Yup, that’s right – laptops count as a eligible work item (and are FBT exempt) even if there’s no business use at all. But desktops aren’t covered at all. So what’s the result? Well, my very expensive laptop is going to cost me less than the desktop that costs half as much retail.

On related ‘strange policy impacts’ news, Apple will be charging $5 to enable a chip already in their computers. Why?

The reason for the fee, Jeremy Horwitz reports for iLounge is that “the Core 2 Duo Macs weren’t advertised as 802.11n-ready, and a little law called the Sarbanes-Oxley Act supposedly prohibits Apple from giving away an unadvertised new feature for one of its products. Hence, said the Apple rep, the company’s not distributing new features in Software Update any more, just bug fixes. Because of Sarbanes-Oxley… It’s about accounting. Because of the Act, the company believes that if it sells a product, then later adds a feature to that product, it can be held liable for improper accounting if it recognizes revenue from the product at the time of sale, given that it hasn’t finished delivering the product at that point.”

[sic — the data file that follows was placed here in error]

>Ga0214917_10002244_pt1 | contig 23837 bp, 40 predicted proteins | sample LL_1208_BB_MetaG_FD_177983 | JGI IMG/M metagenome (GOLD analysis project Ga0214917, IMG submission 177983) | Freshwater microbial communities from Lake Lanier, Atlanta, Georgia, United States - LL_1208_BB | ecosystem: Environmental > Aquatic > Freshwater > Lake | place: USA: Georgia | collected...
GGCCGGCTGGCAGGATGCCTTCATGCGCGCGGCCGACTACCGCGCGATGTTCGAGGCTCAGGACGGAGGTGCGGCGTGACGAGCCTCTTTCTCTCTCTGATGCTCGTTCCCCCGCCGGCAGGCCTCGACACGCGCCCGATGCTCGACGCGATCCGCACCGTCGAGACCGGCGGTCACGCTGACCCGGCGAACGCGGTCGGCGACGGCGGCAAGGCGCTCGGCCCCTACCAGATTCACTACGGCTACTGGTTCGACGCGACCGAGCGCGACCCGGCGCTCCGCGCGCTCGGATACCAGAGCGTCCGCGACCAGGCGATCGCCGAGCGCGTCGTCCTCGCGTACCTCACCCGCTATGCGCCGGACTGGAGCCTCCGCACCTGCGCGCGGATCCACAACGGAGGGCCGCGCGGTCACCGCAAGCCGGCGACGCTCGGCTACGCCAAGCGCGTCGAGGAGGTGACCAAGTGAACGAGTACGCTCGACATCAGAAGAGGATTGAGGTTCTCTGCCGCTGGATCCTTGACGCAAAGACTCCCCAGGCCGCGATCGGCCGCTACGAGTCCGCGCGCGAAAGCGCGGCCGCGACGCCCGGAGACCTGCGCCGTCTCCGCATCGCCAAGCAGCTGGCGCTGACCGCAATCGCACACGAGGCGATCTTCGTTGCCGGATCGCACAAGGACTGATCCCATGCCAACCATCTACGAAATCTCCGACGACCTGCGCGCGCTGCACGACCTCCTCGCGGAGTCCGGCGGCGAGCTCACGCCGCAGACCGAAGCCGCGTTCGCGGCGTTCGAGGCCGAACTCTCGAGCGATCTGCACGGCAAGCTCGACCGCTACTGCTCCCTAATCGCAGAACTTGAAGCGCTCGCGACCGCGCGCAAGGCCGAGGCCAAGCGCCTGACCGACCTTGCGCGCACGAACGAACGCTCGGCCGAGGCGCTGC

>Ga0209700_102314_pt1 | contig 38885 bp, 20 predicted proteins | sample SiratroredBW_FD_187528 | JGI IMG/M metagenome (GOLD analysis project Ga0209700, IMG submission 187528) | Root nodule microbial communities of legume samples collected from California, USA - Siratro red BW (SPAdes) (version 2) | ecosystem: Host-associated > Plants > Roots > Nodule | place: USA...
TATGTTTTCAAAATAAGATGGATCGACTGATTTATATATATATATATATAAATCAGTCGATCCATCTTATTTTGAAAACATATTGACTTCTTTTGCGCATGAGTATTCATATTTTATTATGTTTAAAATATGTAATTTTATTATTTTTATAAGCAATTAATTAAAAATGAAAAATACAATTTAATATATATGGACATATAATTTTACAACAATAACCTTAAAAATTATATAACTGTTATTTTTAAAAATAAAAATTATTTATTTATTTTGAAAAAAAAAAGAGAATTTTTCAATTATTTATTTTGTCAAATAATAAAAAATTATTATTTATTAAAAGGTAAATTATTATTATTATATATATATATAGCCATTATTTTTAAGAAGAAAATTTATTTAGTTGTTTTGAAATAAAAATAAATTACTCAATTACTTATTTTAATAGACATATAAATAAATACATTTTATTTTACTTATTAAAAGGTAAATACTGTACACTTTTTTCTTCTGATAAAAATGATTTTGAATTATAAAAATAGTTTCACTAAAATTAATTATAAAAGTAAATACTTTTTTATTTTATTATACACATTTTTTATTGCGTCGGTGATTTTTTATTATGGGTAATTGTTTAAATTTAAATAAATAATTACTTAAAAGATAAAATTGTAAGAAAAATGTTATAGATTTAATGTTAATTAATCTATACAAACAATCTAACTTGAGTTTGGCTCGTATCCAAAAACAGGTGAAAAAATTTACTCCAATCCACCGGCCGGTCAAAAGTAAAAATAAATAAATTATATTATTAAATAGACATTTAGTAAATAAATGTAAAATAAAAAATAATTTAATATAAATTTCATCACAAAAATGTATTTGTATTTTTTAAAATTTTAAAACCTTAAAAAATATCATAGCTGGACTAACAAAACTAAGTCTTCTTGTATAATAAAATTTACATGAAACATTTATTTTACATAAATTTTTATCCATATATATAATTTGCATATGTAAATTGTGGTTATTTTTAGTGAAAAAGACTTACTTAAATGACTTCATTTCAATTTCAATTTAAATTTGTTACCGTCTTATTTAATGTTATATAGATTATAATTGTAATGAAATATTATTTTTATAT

So far it isn’t clear whether or not this is really true (or just) a convenient excuse for Apple. But if it’s true then it’s a prime example of the unintended consequences of policy. They wanted to make sure that companies recorded their revenue properly, but obviously the wording (either in the act or the regulations of the SEC) just isn’t tight enough.